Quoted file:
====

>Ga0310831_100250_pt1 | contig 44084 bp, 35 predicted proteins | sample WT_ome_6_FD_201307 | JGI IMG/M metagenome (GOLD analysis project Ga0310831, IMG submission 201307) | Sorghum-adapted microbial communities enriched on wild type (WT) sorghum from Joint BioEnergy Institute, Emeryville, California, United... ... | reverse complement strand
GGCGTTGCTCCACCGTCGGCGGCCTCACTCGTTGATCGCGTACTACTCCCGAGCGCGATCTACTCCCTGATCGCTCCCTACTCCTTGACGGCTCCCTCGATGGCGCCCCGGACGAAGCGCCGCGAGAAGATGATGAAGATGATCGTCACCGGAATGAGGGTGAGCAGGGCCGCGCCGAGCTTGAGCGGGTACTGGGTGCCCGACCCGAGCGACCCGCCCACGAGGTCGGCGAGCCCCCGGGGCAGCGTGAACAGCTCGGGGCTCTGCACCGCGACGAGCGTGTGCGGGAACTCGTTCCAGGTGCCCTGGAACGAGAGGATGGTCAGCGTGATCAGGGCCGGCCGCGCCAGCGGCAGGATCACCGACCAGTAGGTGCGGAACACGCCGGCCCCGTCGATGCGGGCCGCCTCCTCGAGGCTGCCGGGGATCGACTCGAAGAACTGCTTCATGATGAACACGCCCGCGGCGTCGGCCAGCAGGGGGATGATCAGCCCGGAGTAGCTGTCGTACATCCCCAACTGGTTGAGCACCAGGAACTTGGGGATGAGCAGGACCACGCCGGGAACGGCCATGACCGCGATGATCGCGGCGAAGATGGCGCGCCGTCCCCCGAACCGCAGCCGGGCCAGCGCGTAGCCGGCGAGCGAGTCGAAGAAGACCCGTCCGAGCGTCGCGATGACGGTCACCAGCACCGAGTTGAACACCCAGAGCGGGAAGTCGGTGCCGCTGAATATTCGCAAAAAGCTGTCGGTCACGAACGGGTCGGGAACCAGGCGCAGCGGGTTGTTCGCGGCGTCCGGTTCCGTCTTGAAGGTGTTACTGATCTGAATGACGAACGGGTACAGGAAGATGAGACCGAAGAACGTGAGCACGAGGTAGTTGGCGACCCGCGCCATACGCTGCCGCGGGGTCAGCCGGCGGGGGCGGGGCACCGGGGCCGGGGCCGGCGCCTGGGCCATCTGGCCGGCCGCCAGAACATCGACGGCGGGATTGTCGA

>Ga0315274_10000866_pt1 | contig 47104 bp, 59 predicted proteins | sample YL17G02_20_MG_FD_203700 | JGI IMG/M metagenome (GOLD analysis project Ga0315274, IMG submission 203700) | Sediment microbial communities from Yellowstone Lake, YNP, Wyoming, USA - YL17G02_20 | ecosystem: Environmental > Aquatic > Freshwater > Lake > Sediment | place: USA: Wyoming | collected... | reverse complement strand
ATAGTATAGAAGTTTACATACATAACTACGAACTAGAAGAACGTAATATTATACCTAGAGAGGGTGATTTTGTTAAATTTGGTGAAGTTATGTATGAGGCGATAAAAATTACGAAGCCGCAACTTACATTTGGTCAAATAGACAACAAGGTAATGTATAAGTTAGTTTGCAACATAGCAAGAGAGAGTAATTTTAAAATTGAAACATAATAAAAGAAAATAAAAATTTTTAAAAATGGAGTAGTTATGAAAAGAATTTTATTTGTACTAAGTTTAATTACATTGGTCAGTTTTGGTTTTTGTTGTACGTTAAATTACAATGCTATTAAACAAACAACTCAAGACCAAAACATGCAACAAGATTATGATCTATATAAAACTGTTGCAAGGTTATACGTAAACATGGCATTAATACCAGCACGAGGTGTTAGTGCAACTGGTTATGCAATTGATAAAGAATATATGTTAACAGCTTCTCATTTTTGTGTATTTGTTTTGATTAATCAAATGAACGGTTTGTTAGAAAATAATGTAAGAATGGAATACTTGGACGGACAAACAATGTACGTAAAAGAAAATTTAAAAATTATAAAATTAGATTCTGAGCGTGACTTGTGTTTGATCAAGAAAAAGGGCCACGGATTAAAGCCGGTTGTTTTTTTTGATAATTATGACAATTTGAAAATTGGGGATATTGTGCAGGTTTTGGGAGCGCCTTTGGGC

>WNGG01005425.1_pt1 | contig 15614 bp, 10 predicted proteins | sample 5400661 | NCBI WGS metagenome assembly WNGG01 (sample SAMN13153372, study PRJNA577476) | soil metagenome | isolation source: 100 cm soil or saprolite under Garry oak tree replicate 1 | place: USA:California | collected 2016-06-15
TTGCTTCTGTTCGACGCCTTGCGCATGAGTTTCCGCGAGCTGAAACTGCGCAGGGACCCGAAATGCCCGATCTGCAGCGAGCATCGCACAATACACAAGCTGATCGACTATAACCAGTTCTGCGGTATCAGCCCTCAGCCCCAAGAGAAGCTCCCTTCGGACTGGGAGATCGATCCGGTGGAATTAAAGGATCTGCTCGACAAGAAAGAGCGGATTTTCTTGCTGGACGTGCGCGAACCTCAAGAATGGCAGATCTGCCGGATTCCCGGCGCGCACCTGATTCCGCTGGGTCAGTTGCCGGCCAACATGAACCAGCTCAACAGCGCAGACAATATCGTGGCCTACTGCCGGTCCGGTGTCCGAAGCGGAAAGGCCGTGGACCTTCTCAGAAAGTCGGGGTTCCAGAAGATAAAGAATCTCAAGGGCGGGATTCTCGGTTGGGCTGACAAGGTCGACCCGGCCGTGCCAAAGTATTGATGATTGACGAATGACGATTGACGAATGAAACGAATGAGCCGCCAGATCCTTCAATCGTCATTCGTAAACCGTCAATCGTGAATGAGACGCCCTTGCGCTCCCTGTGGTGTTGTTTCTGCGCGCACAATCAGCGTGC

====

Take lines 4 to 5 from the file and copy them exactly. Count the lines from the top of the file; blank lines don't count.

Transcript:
ATAGTATAGAAGTTTACATACATAACTACGAACTAGAAGAACGTAATATTATACCTAGAGAGGGTGATTTTGTTAAATTTGGTGAAGTTATGTATGAGGCGATAAAAATTACGAAGCCGCAACTTACATTTGGTCAAATAGACAACAAGGTAATGTATAAGTTAGTTTGCAACATAGCAAGAGAGAGTAATTTTAAAATTGAAACATAATAAAAGAAAATAAAAATTTTTAAAAATGGAGTAGTTATGAAAAGAATTTTATTTGTACTAAGTTTAATTACATTGGTCAGTTTTGGTTTTTGTTGTACGTTAAATTACAATGCTATTAAACAAACAACTCAAGACCAAAACATGCAACAAGATTATGATCTATATAAAACTGTTGCAAGGTTATACGTAAACATGGCATTAATACCAGCACGAGGTGTTAGTGCAACTGGTTATGCAATTGATAAAGAATATATGTTAACAGCTTCTCATTTTTGTGTATTTGTTTTGATTAATCAAATGAACGGTTTGTTAGAAAATAATGTAAGAATGGAATACTTGGACGGACAAACAATGTACGTAAAAGAAAATTTAAAAATTATAAAATTAGATTCTGAGCGTGACTTGTGTTTGATCAAGAAAAAGGGCCACGGATTAAAGCCGGTTGTTTTTTTTGATAATTATGACAATTTGAAAATTGGGGATATTGTGCAGGTTTTGGGAGCGCCTTTGGGC

>WNGG01005425.1_pt1 | contig 15614 bp, 10 predicted proteins | sample 5400661 | NCBI WGS metagenome assembly WNGG01 (sample SAMN13153372, study PRJNA577476) | soil metagenome | isolation source: 100 cm soil or saprolite under Garry oak tree replicate 1 | place: USA:California | collected 2016-06-15